The main plot arc follows Adam Sandler’s character George Simmons as he attempts to deal with a potentially life threatening illness. As my regular Deleuzian readers will know, the immanence of life itself transcends individuality. George Simmons is a charmless arsehole, who wears his worldly cynicism within a naive panache for everything that he has surrendered for his life. There is an irony here that I am not sure how to express. Well I know how to express it and it begins with Manohla Dargis’s review in the New York Times who writes without seemingly understanding the self-satisfied chacter of her own review: “Thereâ€™s something irritatingly self-satisfied about â€œFunny People,â€ which explains why, though it glances on the perils of fame, it mostly affirms its pleasures. Part of this stems from the autobiographical touches.”
Manohla misses the point almost fucking entirely. If you could get any more clueless then Manohla’s so-called review then I wouldn’t believe it, well, I probably would believe it considering how stupidity is valorised in popular culture. What gets up Manohla’s goat is the audacity of Apatow to cast his friends and family in the movie. What? What the fuck are you talking about, Manohla? If you could somehow do a job where you got to work with all your mates and have a good time, then, what, you wouldn’t because the fucking ‘film critic editor’ in the fucking New York Times would poo-poo your decision? Whatever, to focus on the sweet ressentiment of Manohla’s review is to miss the important near contradiction at play in the different folds of this film between real life, the life on film, and life itself. Apatow casts his family and friends in the film but what he is trying to capture is a movement by which a dying man ceases to be a person dying and becomes but a life on the verge of being extinguished. Deleuze writes about this in his final essay:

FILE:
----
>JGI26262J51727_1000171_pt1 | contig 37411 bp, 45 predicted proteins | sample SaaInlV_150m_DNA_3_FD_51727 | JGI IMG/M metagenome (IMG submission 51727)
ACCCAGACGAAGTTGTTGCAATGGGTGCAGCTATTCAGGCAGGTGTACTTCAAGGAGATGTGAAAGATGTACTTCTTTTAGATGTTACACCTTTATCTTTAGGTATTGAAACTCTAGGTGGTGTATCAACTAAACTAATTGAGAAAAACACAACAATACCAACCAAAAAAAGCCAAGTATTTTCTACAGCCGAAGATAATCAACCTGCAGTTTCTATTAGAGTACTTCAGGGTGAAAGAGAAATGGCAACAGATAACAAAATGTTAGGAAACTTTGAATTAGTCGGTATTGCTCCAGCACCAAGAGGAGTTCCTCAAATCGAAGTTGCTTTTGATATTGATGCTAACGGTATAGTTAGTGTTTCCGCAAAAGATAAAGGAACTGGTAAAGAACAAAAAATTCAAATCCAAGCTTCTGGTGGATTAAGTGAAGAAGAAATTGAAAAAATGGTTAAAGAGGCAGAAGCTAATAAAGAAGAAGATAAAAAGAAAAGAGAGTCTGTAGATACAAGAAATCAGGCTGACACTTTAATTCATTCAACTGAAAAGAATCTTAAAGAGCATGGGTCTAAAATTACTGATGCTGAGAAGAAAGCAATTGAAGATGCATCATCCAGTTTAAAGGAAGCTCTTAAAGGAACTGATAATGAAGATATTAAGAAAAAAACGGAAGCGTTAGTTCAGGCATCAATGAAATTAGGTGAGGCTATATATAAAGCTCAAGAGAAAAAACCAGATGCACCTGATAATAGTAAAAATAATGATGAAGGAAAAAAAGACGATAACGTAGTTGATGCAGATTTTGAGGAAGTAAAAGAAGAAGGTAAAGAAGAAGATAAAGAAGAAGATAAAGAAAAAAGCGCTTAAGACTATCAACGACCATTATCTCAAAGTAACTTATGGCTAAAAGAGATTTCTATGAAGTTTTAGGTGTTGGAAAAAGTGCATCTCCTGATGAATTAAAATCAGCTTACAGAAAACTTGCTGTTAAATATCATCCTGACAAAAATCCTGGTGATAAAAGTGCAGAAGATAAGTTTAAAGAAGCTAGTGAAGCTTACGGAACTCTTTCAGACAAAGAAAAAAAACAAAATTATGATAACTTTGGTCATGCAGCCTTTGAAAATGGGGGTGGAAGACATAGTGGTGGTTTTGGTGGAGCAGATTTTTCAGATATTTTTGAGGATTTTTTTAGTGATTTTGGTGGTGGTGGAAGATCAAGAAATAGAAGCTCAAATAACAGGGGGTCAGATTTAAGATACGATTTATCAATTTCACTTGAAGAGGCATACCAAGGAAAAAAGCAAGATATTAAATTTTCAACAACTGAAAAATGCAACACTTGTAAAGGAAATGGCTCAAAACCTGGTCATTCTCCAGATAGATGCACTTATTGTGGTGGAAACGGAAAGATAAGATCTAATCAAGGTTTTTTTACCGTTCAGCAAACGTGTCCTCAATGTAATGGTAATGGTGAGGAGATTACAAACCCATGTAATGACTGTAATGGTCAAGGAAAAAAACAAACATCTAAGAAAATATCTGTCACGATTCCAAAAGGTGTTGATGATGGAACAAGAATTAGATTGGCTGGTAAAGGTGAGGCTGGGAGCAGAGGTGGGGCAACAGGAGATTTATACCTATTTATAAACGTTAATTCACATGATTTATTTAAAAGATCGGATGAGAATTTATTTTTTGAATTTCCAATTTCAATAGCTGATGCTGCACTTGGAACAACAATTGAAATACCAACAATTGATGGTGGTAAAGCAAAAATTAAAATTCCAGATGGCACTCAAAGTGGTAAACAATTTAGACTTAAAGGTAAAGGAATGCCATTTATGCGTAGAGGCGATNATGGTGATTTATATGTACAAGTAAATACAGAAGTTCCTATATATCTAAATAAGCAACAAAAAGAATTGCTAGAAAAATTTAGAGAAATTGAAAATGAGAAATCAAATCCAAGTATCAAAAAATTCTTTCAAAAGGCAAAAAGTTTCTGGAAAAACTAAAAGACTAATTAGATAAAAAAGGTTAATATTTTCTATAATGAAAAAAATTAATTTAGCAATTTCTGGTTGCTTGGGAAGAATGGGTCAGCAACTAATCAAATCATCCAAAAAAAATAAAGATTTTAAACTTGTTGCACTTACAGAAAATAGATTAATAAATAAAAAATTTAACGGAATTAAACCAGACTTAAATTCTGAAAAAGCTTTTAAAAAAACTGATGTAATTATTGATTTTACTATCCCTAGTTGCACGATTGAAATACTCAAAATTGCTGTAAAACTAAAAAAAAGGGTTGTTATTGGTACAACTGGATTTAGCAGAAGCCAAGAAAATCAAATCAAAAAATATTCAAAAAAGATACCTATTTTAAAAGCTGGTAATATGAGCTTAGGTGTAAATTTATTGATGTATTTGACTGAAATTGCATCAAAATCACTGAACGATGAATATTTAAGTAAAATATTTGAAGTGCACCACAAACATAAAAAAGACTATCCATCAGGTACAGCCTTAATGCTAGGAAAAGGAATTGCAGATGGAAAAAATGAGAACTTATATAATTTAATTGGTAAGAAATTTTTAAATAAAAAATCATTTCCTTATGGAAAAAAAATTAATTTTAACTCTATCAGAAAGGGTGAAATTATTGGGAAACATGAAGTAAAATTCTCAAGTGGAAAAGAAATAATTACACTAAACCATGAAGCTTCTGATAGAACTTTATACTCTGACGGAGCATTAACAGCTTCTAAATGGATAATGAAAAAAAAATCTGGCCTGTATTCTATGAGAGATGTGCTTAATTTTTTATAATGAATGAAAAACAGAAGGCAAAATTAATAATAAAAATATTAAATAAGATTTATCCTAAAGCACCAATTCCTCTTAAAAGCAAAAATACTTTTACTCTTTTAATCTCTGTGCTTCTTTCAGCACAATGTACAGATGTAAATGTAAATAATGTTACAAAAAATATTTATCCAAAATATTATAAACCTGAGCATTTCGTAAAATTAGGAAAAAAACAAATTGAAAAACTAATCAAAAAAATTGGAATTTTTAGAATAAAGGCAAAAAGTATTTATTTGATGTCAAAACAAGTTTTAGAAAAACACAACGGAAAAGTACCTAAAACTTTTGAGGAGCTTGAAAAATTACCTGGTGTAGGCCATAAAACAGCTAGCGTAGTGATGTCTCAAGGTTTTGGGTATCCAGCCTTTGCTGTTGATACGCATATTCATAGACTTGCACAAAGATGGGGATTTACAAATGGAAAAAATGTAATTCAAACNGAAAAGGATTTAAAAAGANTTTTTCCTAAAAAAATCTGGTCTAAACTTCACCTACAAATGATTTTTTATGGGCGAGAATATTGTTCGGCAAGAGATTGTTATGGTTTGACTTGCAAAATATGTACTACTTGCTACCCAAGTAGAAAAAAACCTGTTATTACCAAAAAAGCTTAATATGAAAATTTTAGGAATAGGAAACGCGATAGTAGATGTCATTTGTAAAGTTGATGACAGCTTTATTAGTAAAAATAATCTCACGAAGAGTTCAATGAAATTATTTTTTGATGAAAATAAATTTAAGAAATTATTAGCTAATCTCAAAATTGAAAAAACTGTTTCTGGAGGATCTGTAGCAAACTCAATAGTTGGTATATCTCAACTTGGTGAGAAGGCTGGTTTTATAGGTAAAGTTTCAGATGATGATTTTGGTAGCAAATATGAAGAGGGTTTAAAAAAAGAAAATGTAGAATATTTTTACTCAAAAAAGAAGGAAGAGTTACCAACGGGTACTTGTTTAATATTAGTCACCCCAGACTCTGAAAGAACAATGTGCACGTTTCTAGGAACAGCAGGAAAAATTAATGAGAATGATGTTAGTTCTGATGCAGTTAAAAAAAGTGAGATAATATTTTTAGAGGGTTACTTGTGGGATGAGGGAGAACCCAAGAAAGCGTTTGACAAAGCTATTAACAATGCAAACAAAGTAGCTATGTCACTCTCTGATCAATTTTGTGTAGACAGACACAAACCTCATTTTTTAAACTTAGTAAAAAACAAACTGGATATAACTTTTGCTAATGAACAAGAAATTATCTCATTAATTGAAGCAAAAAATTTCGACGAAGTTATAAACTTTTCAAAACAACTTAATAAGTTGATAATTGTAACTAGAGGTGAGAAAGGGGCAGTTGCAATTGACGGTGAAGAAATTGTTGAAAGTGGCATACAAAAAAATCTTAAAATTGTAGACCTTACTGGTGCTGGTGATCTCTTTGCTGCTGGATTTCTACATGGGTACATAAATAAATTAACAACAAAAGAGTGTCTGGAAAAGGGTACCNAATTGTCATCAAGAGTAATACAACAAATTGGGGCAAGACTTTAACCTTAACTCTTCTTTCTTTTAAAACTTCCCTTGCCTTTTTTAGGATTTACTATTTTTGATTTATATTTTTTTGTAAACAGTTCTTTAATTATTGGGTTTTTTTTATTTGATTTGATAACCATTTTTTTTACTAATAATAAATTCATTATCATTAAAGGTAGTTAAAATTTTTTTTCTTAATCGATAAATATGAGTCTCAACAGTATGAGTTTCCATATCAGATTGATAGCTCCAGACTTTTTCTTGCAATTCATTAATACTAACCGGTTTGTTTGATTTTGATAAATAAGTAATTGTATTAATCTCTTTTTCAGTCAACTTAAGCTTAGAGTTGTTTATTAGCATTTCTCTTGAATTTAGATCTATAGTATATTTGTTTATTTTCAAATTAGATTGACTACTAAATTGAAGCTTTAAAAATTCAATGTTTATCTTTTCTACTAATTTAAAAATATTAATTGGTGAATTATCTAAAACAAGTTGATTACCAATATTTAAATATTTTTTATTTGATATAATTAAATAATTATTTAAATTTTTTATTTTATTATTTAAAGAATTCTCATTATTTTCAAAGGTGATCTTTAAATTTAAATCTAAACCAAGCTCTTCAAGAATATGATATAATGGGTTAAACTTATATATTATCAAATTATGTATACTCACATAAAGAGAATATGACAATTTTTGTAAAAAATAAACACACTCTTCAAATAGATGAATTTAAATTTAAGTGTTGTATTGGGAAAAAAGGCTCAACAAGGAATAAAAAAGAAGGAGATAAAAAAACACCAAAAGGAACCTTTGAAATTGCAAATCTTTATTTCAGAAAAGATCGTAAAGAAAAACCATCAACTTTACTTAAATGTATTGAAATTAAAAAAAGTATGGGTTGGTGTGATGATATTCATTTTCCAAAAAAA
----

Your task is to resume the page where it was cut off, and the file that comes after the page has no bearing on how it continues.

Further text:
What is immanence? A life… No one has described what a life is better than Charles Dickens, if we take the indefinite article as an index of the transcendental. A disreputable man, a rogue, held in contempt by everyone, is found as he lies dying. Suddenly, those taking care of him manifest an eagerness, respect, even love, for his slightest sign of life. Everybody bustles about to save him, to the point where, in his deepest coma, this wicked man himself senses something soft and sweet penetrating him. But to the degree that he comes back to life, his saviors turn colder, and he becomes once again mean and crude. Between his life and his death, there is a moment that is only that of a life playing with death. The life of the individual gives way to an impersonal and yet singular life that releases a pure event freed from the accidents of internal and external life, that is, from the subjectivity and objectivity of what happens: a “Homo tantum” with whom everyone empathizes and who attains a sort of beatitude. It is a haecceity no longer of individuation but of singularization: a life of pure immanence, neutral, beyond good and evil, for it was only the subject that incarnated it in the midst of things that made it good or bad. The life of such individuality fades away in favor of the singular life immanent to a man who no longer has a name, though he can be mistaken for no other. A singular essence, a life…
The hiring and then bonding of George with his understudy/assistant/only friend Ira Wright (played by Seth Rogen) has baffled some ‘film critics’, such as Joe Morgenstern, whom in the Wall Street Journal writes: “Maybe George hires Ira because heâ€™s so depressed by his medical news that he thinks Ira is funny, though he is not. Maybe the point of Iraâ€™s unfunniness, and all the unfunniness to come, is that comics are lonely, desperate people (George certainly fills the bill), or that the state of contemporary stand-up is lamentableâ€”a point that the movie drives home, whether intentionally or not, with a succession of comedy scenes distinguished only by the repetitiveness and impoverishment of their scatology.” Joe certainly understands George’s desperation in the face of near-certain death, but seems to not understand Ira’s greater desperation to be successful. Hence, one of the first scenes after George hires Ira where George says that he wants Ira to kill him. Ira’s doesn’t say no, which excites George. A joke, sure, but also a test. How far will Ira go for George? Does Ira have the strength to deal with George’s shit?
At bottom, then, Funny People is a cinematic essay that uses the comedic form to capture the movement from the individual to the singular and back to the individual again. Serious business. I pity any film reviewer who doesn’t understand this because they have seen the movie without actually seeing it. They see a bunch jokes without punchlines (or too many punchlines) or they see a Hollywood friend party without seemingly being able to reflect on the character of friendship in the movie and the way it captures the impersonal singular dimension of real intimacy.